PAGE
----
ATP finals, Cenotaph, Fashioned from Nature, Lorenzo Lotto, National Gallery, Nervous States, Regent's Park, SS Mendi, The Guardian, Willaim Davies
After visiting the Fashioned from Nature exhibition, I made my way to Westminster and walked up Whitehall, stopping at the Cenotaph which had been the scene just four days previously of the remembrance service, 100 years to the day after the ending of the First World War.
I was particularly moved by the text of this African wreath:
“Be quiet and calm, my countrymen, for what is taking place is exactly what you came to do. You are going to die….. but that is what you came to do…. Brothers, we are drilling the death drill. I, a Xhosa, say you are my brothers. Swazis, Pondos, Basutos, we die like brothers. We are the sons of Africa. Raise your war cries, brothers, for though they made us leave our assegais in the kraal, our voices are left with or bodies.” Reverend Isaac Wauchope Dyobha – Address to the doomed men of the SANLO, aboard the SS Mendi, sunk on its way to France 21 February 2017.
In fact she sunk in thick fog, struck by a Royal Mail ship.
Continuing up Whitehall, I was pleased to see that this gathering of Brexit supporters standing opposite the Cabinet Office, where (yet another) crucial Cabinet meeting was about to takes place, was nothing like as numerous as 700,000.
I was aiming for Trafalgar Square and the National Gallery
where I met Mary for lunch. Afterwards we went to the Lorenzo Lotto (c1480 – 1556) – no, I hadn’t heard of him – portraits exhibition there.
I had been pleased that the Fashioned from Nature exhibition had not restricted photography, (it was my failure to ensure there was a memory card in my camera that had) but was reprimanded after I had taken a few at this one, so I shall content myself with sharing just these pictures I took during an introductory video.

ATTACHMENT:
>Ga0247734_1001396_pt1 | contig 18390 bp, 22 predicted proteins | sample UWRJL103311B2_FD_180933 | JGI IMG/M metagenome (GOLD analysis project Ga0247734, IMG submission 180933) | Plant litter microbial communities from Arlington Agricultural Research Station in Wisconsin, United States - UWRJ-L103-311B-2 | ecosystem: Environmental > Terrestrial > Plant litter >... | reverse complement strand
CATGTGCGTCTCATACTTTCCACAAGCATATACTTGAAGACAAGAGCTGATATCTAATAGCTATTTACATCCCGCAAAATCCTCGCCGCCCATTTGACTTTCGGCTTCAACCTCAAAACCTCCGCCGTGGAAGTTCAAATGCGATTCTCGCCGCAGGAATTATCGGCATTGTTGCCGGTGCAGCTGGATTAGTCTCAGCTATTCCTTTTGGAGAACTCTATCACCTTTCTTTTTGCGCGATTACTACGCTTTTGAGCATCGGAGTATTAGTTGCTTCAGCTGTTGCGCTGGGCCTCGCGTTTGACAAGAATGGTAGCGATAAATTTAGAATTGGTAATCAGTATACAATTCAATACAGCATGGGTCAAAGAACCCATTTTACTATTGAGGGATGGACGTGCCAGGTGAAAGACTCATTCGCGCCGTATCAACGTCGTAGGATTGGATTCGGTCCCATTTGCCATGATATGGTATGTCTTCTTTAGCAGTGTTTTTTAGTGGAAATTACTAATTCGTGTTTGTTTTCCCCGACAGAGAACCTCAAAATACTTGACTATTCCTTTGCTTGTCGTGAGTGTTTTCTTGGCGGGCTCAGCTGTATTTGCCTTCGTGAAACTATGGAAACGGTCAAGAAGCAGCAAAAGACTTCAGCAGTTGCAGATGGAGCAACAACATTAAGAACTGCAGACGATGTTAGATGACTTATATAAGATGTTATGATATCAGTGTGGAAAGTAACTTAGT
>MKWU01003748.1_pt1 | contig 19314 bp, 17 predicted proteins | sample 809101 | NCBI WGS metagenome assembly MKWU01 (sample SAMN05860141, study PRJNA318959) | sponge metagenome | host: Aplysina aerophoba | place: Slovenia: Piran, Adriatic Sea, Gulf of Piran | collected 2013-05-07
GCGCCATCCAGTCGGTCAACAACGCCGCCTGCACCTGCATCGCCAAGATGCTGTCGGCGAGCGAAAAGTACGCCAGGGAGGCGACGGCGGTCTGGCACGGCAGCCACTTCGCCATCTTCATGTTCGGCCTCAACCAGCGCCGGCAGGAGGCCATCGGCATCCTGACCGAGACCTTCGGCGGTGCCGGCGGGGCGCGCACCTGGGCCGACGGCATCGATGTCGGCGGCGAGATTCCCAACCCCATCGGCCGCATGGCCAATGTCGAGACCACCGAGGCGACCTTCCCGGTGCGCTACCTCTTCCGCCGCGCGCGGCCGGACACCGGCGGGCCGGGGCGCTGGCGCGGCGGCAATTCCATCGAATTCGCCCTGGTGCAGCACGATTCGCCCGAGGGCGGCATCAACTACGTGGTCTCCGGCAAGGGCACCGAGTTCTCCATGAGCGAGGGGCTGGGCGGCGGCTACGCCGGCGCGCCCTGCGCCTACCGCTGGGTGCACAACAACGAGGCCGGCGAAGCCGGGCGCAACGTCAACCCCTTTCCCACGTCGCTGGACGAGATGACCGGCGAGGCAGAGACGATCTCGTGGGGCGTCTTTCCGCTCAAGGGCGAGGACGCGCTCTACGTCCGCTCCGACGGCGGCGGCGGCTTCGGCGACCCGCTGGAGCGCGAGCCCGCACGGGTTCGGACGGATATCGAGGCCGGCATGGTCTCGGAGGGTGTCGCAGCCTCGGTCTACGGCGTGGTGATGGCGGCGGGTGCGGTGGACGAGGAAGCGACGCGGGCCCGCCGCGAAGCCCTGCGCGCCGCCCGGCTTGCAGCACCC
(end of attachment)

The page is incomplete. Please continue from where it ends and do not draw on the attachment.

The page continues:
In the evening I went to a very interesting talk at the offices of The Guardian, where one of the newspaper’s editors interviewed William Davies, Reader in Political Economy at Goldsmith’s College, University of London. He had just published a book, Nervous States – how feeling took over the world.
His explanations around the rise of populism and fake news in politics were extremely interesting.
The next two days were spent at the O2 watching the tennis, so I was not looking for too much activity in the hours remaining on Saturday. Mary and I went for a gentle walk in Regent’s Park.
Then we joined four of her tennis club friends for a coffee in the club’s café in the Park.
My London visit was completed by watching, with Mary, the first of the ATP tennis semi-finals on television. Then it was time for me to make my way to Hammersmith for my long-distance bus home. Somehow I managed to stay awake all the way, catching up on downloaded radio programmes through headphones. That had been quite some four days!
Barbara Ling said:
I commend you on your photographic skills and general knowledge worldwide with all the travels and reading you do. Don’t hear so much about the rock geology these days but full marks for the Bloggs.
Thank you B!
Well, you certainly didn’t waste a minute of your time in London. You are an indefatigable traveller and have a good record of what you saw in this post.
I was pleased to have a relatively quieter Saturday!
You packed a lot into your visit….and found time to take some rewarding photographs.
There is always such a lot to do in London.
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Thanks Venetia. Your London visit was very well planned. Lotto, of course, Lotto… Er, in fact no, I hadn’t heard of him either !! Very moving remembrance mementoes. In my childhood in the Vosges, WW1 was still very present. The woods behind our house were crisscrossed with trenches and bunkers (blockhaus).
I kept calling him ‘Lotti’ – a composer of nearly 200 years later! But I did like Lotto’s paintings.